Example of simultaneously standing and sitting: On one project we used varidesks to allow each person to be able to stand or sit whenever they felt like it. Often I would mirror my partner. If they stood, I stood. If they sat, I sat. At some point, I broke away from this rhythm. Initially, the status dynamic felt unequal whenever one of us stood and the other sat. After acknowledging the differences, and practicing it both ways, I am now ok with the dynamic. However, when beginning new pairing relationships, I would prefer to describe my experience and check-in with my pair before creating a potential power imbalance.
Imbalance in desk depth.
Anti-pattern: For one project, the table did not have a straight edge. One side of the table had more depth and the other side was shallower. The difference was 15 centimeters (6 inches). The side with more desk spaces felt like the dominant side, whereas the side with less desk space felt less important and inferior. Possible solutions include changing team space or buying replacement desk pieces for that cubicle vendor.
Imbalance in sharing space.
Anti-pattern: I saw two people pairing in this space. The person on the left has ⅓ of the space. The person on the right has ⅔ of the space. Interestingly, the desk’s seam is exactly between the two monitors which may explain this odd configuration.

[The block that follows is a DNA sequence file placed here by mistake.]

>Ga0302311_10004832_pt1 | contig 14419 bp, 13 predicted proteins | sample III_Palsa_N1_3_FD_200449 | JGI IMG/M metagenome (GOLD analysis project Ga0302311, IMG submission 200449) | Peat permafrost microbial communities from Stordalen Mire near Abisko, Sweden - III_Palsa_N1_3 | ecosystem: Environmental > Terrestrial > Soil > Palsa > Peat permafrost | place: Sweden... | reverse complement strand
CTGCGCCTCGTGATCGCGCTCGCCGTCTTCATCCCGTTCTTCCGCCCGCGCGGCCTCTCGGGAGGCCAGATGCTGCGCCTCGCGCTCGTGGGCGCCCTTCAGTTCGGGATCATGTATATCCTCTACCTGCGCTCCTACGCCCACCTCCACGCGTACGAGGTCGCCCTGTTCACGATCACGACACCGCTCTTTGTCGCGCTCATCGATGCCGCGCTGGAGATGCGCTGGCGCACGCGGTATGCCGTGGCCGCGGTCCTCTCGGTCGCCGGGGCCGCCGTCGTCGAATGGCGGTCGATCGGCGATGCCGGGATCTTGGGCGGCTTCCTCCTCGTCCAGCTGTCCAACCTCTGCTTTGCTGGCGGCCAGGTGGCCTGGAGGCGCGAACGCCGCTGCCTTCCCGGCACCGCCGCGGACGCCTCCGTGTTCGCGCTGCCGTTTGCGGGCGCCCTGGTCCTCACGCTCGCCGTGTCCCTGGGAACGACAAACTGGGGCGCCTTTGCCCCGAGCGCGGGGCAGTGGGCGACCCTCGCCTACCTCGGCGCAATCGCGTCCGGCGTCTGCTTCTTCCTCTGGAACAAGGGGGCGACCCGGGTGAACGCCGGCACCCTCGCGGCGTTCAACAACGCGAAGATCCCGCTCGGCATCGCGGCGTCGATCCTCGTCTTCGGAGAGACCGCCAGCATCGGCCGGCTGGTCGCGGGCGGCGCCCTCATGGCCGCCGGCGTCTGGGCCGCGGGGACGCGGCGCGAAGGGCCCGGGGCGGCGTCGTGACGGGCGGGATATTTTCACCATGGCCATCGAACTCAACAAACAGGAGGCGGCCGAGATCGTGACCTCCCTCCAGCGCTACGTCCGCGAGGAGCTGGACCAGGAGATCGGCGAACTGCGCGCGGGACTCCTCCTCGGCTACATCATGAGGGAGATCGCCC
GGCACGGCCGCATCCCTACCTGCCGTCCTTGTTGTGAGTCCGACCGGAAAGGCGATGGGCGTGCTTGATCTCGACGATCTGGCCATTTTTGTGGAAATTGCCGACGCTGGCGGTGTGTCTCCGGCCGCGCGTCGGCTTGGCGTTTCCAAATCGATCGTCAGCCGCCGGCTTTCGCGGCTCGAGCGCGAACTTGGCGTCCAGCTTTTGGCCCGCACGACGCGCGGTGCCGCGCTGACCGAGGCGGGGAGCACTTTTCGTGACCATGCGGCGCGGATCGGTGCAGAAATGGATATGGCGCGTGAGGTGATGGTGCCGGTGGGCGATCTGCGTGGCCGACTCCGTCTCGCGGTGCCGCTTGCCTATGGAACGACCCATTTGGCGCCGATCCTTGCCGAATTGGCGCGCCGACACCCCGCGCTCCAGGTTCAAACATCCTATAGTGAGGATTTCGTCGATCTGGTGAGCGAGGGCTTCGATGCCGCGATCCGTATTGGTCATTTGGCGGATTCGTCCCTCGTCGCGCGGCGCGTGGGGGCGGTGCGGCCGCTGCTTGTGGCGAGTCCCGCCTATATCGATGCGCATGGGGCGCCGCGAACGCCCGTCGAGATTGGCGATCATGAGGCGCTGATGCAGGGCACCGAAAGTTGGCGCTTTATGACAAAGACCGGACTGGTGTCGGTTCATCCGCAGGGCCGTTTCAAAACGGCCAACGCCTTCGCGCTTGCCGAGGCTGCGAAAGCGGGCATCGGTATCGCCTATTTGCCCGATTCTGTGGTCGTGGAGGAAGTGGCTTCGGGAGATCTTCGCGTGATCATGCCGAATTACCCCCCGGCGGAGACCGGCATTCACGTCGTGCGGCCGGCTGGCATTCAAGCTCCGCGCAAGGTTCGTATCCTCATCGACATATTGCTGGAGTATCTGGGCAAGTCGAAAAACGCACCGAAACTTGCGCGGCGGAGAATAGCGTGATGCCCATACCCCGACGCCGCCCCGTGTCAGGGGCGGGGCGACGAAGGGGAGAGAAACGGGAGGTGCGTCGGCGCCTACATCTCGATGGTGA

(I only saw these two people in this space for one day. They were visitors to the building and had planned to talk to one of them the next time I saw them. If I had a do-over, I would like to have raised this issue with them.)
Here’s an example which equalizes the physical environment. It does not matter which side you pick for the day.
Thank you to John Ryan and Ian Ornstein for their feedback on this series.
We want to create a space that is welcoming for pair programming and treats each person as an equal.
I started experimenting and developing these techniques when I suffered through some difficult pair programming experience. If you have had a challenging experience, I would like to hear what it was like for you and how you went about solving it. Email me at firstname.lastname@example.org
You might enjoy the book I’m working on. The book describes how Pivotal leverages pair programming and several other practices so that its teams can survive major disruptions.
Sustainable Software Development: Extreme Programming Evolved ™